She then described her group’s research that has demonstrated the presence of elevated levels of autoantibodies that are directed against what are called beta2 adrenergic receptors and M3 and M4 muscarinic acetylcholine receptors in a distinct subset of patients with ME/CFS.

The patients with elevated levels of autoantibodies often had increased levels of IgG (immunoglobulin G), ANA titres (anti-nuclear antibody titres) and/or activation of T cells. As a result, her research group has suggested that these autoantibodies can activate immune cells that carry these receptors by imitating adrenaline and acetylcholine stimulation. Other symptoms could be explained by overstimulation of the sympathetic and parasympathetic components of the autonomic nervous system.

These autoantibody findings may also be relevant to the treatment of ME/CFS using rituximab. This is because in patients treated with this drug in Norway the elevated levels of autoantibodies were normalised in those who tended to respond and this was not the case with the non-responders.

Professor Sheibenbogen also referred to a new clinical trial they are conducting which involves the use of plasmapharesis to remove IgG from the serum.

[CS note: Plasmapharesis is a method of removing blood plasma from the body by withdrawing blood, separating it into plasma and cells, and transfusing the cells back into the bloodstream. It is normally performed to remove autoantibodies in treating autoimmune conditions.]

Research paper: Loebel M et al. Antibodies to beta adrenergic and muscurinic cholinergic receptors in patients with chronic fatigue syndrome. Brain Behaviour Immunology. 2016, 52: 32 – 389.


Jo C 1 - CopyB-cell biology and Rituximab treatment in patients with ME/CFS

Dr Jo Cambridge gave an excellent and easy-to-understand presentation on B-cell function in general, how B-cell dysfunction and the production of autoantibodies might relate to the immunopathology of ME/CFS, and the practical aspects of using rituximab to treat non-malignant conditions.

She explained that she belonged to a group of researchers at UCL – including Professor Jonathan Edwards – who have a particular interest in how a drug called rituximab, which was originally used to treat a malignant condition called lymphoma, depletes the population of a specific type of immune cells called B-cells. Rituximab was then found to effectively treat some cases of rheumatoid arthritis (RA) and other autoimmune conditions such as SLE/lupus where inflammation is an important part of the underlying disease process.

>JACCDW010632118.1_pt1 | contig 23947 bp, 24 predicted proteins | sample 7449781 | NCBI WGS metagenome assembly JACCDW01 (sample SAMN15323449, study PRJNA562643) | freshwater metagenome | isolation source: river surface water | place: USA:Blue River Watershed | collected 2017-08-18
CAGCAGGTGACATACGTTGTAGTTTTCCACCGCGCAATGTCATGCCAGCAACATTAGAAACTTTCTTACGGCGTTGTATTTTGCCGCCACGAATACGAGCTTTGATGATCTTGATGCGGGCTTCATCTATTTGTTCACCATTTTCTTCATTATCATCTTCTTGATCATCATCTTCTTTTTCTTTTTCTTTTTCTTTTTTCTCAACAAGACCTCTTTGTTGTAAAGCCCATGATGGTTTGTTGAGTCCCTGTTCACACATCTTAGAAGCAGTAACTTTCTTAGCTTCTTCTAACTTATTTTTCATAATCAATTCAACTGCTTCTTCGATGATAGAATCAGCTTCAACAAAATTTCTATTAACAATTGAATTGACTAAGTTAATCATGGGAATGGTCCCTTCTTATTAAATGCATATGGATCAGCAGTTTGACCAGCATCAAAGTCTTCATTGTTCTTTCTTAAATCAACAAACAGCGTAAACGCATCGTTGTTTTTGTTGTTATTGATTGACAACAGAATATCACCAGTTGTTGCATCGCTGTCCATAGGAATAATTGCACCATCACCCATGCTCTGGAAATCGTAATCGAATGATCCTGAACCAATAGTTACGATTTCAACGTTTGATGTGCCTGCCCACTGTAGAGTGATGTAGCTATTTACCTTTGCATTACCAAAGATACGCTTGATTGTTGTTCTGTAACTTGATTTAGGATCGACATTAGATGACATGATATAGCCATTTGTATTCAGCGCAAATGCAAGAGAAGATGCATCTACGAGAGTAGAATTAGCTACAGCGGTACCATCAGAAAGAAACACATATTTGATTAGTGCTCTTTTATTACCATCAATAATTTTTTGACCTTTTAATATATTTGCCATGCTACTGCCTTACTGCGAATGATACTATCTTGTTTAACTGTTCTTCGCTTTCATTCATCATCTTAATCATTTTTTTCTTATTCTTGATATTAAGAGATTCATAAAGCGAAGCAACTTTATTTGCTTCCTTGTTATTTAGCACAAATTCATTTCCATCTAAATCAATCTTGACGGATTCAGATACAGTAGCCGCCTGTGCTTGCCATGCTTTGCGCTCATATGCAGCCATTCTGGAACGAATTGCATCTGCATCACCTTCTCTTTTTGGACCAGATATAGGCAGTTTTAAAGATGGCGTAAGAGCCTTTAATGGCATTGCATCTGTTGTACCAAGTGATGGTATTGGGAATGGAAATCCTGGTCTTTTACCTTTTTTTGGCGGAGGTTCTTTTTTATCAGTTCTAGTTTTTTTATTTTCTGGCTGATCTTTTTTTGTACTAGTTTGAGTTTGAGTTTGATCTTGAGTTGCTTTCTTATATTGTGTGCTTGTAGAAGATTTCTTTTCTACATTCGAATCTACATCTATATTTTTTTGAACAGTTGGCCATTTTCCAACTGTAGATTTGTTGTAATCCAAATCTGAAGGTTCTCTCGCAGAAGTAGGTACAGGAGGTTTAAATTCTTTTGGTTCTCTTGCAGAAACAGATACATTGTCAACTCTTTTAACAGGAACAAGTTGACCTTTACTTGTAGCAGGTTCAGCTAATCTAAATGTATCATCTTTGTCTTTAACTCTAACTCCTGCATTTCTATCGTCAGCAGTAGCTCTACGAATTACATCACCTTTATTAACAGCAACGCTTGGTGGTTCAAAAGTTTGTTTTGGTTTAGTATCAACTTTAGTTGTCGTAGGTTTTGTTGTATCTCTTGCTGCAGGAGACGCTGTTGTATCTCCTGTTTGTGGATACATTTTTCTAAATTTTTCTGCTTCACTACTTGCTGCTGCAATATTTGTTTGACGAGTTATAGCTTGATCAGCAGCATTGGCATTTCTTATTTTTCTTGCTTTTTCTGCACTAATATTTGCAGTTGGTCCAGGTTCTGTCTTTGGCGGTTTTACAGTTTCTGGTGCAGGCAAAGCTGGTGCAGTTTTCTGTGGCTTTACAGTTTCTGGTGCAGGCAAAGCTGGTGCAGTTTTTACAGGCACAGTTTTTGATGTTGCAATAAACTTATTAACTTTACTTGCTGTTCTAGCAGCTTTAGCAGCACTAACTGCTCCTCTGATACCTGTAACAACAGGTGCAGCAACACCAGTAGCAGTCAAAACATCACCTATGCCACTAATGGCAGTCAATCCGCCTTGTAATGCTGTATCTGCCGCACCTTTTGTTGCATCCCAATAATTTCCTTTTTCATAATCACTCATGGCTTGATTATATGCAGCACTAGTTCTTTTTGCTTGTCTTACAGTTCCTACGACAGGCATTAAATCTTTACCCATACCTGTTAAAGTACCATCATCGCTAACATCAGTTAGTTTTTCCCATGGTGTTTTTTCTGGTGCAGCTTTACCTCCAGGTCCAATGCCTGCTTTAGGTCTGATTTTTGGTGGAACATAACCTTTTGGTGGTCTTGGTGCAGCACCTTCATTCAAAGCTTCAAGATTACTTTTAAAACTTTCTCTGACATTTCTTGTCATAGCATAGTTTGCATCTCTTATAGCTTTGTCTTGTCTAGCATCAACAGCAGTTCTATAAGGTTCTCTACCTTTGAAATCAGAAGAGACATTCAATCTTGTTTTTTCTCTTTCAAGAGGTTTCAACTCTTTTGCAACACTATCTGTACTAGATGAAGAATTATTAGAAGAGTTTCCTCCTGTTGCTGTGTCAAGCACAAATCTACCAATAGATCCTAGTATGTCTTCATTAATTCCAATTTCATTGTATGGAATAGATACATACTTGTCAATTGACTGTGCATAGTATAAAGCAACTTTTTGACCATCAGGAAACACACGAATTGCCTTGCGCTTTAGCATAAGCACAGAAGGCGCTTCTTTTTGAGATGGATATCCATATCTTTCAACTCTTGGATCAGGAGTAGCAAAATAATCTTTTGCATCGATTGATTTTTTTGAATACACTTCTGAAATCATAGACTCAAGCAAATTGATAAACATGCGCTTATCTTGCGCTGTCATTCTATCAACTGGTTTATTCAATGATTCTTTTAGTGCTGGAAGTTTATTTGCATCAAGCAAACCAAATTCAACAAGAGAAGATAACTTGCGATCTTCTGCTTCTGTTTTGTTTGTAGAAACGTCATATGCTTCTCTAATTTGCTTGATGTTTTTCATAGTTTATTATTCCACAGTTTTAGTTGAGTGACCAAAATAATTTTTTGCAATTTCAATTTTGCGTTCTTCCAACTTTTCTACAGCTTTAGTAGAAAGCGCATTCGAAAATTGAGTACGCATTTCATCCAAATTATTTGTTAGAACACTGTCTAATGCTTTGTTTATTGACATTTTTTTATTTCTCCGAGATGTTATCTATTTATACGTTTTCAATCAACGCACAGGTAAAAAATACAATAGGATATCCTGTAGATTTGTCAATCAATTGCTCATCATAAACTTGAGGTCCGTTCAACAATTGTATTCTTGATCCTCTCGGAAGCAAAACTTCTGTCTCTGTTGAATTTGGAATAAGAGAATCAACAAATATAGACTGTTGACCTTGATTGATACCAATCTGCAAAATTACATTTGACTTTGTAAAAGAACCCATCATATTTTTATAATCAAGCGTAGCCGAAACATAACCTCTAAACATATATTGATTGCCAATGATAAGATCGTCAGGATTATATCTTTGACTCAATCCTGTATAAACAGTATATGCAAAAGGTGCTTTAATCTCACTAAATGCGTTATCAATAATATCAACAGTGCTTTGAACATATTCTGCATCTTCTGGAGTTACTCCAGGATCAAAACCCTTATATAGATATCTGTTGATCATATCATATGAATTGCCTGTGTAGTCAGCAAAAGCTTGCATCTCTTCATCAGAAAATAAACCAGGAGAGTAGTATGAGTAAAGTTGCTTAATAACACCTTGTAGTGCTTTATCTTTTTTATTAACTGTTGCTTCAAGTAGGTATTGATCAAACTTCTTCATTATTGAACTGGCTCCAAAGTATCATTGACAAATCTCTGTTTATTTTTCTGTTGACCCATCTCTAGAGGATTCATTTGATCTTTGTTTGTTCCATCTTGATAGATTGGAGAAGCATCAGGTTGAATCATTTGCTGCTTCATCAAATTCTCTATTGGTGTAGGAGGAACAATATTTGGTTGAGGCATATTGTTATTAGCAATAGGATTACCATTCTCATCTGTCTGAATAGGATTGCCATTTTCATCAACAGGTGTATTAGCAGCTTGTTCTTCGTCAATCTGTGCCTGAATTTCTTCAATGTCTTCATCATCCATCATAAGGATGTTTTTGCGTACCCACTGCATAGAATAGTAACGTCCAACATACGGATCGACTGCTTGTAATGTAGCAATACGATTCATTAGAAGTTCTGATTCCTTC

Among the key points made in relation to the use of rituximab in RA and to the way in which it might also act in ME/CFS:

* This research has produced information about how rituximab can produce a significant remission of symptoms (in around 70% of RA patients) and the resumption of symptoms (in around 60% of RA patients) once the B-cell population has been restored.

* Patients with high levels of autoantibodies (= antibodies that attack the body’s own tissues) have a far more pronounced and predictable response than those with no evidence of autoantibodies.

* B-cells are killed off very quickly by rituximab; the drug binds to cells that express what is called a CD-20 receptor. This usually occurs within a week of the infusions which are given intravenously over 6 hours. The B-cells therefore start to disappear from the blood within days and from other tissues at varying rates. But the dynamics of the clinical response – which takes from 1 to 5 months after depletion of the B-cells – suggests that for remission to occur it is the constantly generated B-cell product (possibly an autoantibody) and not the B- cells themselves that need to be reduced.

* A considerable proportion of the B-cells are not depleted and remain in protective sites in lymphoid and inflamed tissues.

* Levels of autoantibodies can therefore remain raised, even in the presence of an improvement in clinical symptoms.

* These observations suggest that only a proportion of parent B-cells and autoantibodies are actually ‘pathogenic’ (that is involved in disease causing mechanisms). And, as a proportion of patients then relapse, the autoimmune response underlying the disease causing process must be self-sustaining.